For founding board member, and past board president, Stacey Bressler, the success of the Cameo is reliant on the community. “We must make sure they understand what a treasure we have. Single screen theaters [like the Cameo] cannot exist in a for-profit foundation. They need patrons and donors to keep them going,” says Bressler. “We work to balance the history of the theater while also keeping things state of the art to keep up with the public interests. The Cameo is iconic. We honor tradition and want to keep it in line with the small town feel of St. Helena.”

For Buck, it’s all about keeping the theater at the forefront by creating an unrivaled experience. In December 2018, she was approached by an anonymous donor who offered to replace the Cameo’s original first-generation digital projector with the latest technology of the times—a digital laser projector. That piece of equipment can cost as much as a quarter of a million dollars, according to Buck. Thanks to the anonymous donation, she procured the projector, which made the Cameo one of only 11 theaters in the world to have the technology. “It makes this little theater a top screening room in the world.” It’s these features that have endeared Buck to the community, and drawn luminaries including producers and directors, Francis Ford Coppola and wife, Eleanor, to the theater. “Cathy has created a nonprofit and gotten support far and wide. She has made outstanding changes in the equipment and furnishings,” says Eleanor Coppola.

The competitive edge

As Buck talks about the Cameo, she does so in a way that most parents talk about a child—with pride and enthusiasm—which for her patrons, translates into the ultimate theater-going experience. In addition to superior cutting-edge equipment, thoughtful touches such as love seats, speakers in the restrooms (so nobody misses a minute of the action), and BYOB (bring your own popcorn bowl) add to the experience. “We offer a comfortable environment. Whether you’re single or married, young or old, it feels like a sense of community. And they love bringing their own bowl. It makes it feel like you’re at home. That’s what brings people back. And the picture and sound quality.” But with each person I spoke to, it became clear that Buck is equally part of the draw. “Everyone loves Cathy,” says Irene Ojdana, Calistoga local and co-owner of Vineyard {511} on Diamond Mountain. “One of the wonderful things she does is get up in front of the theater and tells everyone about the film and what’s special about it, and what’s coming up at the Cameo. And she doesn’t start the film until everyone has their popcorn.”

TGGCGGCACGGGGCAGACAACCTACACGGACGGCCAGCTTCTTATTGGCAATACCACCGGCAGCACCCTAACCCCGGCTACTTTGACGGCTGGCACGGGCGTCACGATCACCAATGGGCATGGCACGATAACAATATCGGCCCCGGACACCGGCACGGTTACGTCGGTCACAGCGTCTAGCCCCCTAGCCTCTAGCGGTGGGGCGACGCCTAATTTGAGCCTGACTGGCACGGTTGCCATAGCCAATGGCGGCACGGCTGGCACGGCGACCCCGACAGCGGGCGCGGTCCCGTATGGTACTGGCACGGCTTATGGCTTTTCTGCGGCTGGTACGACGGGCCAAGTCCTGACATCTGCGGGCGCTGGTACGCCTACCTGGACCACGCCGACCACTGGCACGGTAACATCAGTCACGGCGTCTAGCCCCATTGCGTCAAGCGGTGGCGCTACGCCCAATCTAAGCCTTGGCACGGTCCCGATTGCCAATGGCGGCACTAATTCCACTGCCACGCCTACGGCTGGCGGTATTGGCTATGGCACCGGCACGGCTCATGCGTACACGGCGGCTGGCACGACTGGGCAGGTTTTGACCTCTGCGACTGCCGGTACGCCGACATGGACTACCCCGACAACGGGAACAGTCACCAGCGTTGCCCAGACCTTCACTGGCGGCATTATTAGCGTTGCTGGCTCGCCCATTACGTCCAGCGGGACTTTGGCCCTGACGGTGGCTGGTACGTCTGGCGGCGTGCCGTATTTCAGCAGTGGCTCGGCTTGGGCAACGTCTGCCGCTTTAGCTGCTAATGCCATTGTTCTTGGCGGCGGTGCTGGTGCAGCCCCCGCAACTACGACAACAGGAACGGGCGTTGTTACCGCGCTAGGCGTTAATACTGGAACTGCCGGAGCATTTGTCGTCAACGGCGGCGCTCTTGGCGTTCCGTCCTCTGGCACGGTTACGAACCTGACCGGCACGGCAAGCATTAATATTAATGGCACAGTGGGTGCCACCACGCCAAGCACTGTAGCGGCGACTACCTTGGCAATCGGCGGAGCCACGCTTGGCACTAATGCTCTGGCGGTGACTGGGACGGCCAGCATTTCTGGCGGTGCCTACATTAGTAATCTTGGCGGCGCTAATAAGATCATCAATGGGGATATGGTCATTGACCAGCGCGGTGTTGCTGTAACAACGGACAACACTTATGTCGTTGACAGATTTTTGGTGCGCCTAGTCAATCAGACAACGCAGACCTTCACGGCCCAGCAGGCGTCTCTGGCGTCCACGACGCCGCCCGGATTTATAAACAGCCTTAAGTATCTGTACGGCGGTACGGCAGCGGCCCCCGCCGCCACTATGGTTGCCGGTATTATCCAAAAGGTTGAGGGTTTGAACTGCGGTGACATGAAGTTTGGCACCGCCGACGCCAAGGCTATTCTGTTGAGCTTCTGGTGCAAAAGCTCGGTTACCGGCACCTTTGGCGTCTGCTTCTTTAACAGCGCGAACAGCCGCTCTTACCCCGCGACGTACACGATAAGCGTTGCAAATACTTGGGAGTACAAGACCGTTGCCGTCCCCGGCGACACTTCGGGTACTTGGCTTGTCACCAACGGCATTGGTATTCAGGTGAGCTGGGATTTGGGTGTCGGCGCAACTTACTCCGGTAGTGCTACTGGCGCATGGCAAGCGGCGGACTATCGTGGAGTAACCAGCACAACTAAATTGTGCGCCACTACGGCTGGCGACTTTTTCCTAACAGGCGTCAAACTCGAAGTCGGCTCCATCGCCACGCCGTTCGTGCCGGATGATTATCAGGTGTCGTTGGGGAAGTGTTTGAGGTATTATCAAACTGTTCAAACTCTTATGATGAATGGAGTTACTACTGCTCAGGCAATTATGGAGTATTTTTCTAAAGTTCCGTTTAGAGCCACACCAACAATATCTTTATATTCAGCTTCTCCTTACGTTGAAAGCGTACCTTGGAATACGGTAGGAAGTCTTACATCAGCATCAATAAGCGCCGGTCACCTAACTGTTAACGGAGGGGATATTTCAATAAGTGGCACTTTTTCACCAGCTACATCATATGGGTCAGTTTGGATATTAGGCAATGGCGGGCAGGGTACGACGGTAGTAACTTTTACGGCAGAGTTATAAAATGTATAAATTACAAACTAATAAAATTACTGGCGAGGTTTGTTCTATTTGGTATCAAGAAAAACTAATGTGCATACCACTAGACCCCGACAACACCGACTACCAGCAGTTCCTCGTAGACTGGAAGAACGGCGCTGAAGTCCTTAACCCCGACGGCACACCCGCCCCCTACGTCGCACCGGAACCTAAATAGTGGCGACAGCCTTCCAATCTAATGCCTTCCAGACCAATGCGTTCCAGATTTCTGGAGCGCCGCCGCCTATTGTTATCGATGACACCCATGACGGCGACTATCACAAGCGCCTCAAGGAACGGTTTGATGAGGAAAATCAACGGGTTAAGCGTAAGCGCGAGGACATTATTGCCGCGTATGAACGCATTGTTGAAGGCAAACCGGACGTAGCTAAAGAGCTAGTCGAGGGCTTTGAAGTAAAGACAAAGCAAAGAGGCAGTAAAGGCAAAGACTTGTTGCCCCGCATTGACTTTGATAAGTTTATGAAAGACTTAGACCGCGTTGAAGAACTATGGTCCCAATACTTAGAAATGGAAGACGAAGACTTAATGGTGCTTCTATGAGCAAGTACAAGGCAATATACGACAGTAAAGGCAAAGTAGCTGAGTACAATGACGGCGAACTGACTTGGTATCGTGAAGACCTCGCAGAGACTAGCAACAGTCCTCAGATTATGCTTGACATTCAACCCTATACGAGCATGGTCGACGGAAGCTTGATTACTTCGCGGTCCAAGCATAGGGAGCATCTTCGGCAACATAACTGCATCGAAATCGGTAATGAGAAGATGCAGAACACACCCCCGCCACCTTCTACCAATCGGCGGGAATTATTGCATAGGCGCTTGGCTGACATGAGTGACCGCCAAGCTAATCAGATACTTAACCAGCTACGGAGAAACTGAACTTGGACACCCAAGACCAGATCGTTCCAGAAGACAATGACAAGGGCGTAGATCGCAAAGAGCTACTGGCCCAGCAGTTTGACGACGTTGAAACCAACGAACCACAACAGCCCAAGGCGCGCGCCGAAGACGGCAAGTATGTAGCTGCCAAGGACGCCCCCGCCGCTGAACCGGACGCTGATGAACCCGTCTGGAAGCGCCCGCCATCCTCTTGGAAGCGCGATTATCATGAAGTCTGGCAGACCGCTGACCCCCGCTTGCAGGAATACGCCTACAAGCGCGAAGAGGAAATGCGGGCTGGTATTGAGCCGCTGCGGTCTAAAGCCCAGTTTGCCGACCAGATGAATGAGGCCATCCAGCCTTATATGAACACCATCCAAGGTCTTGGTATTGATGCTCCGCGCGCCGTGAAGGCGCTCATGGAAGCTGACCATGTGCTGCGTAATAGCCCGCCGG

Coppola adds that Buck’s dedication to entertainment comes in all forms. “Cathy has worked tirelessly to find a formula for a single screen theater to survive in this age of multiplexes,” she says. But conviction alone is not enough to keep the theater afloat, according to Buck. “As the studios make their percentage of ticket sales higher and higher, I have to think of ways to keep us fresh because in a small town, we are limited by the number of people that live here in the valley,” says Buck. “When I started, there were 30 single screen theaters across the country. In 2019 that number has fallen to 10.”

As film distribution models continue to morph, the implications for smaller, single screen cinemas like the Cameo are more dramatic. “These companies set the bar. You used to have to commit to two weeks of exclusivity. Now when Disney puts out a movie, you have to commit to three weeks and only that film is allowed to play. In a larger theater, a film can move to a smaller space,” Buck explains. “But our patrons come to the movies every week. So, for us, it has to be a movie that will have sell out shows for that long.”

As new players like Netflix and Amazon emerge and radically change the playing field, Buck works to leverage an edge. “We’re trying to become a Netflix ‘select’ theater. This would give us a small window of opportunity to compete with the multiplexes.” One such deal brought the Netflix film, Wine Country, to the Cameo, which screened in advance of the film’s wide release on Netflix.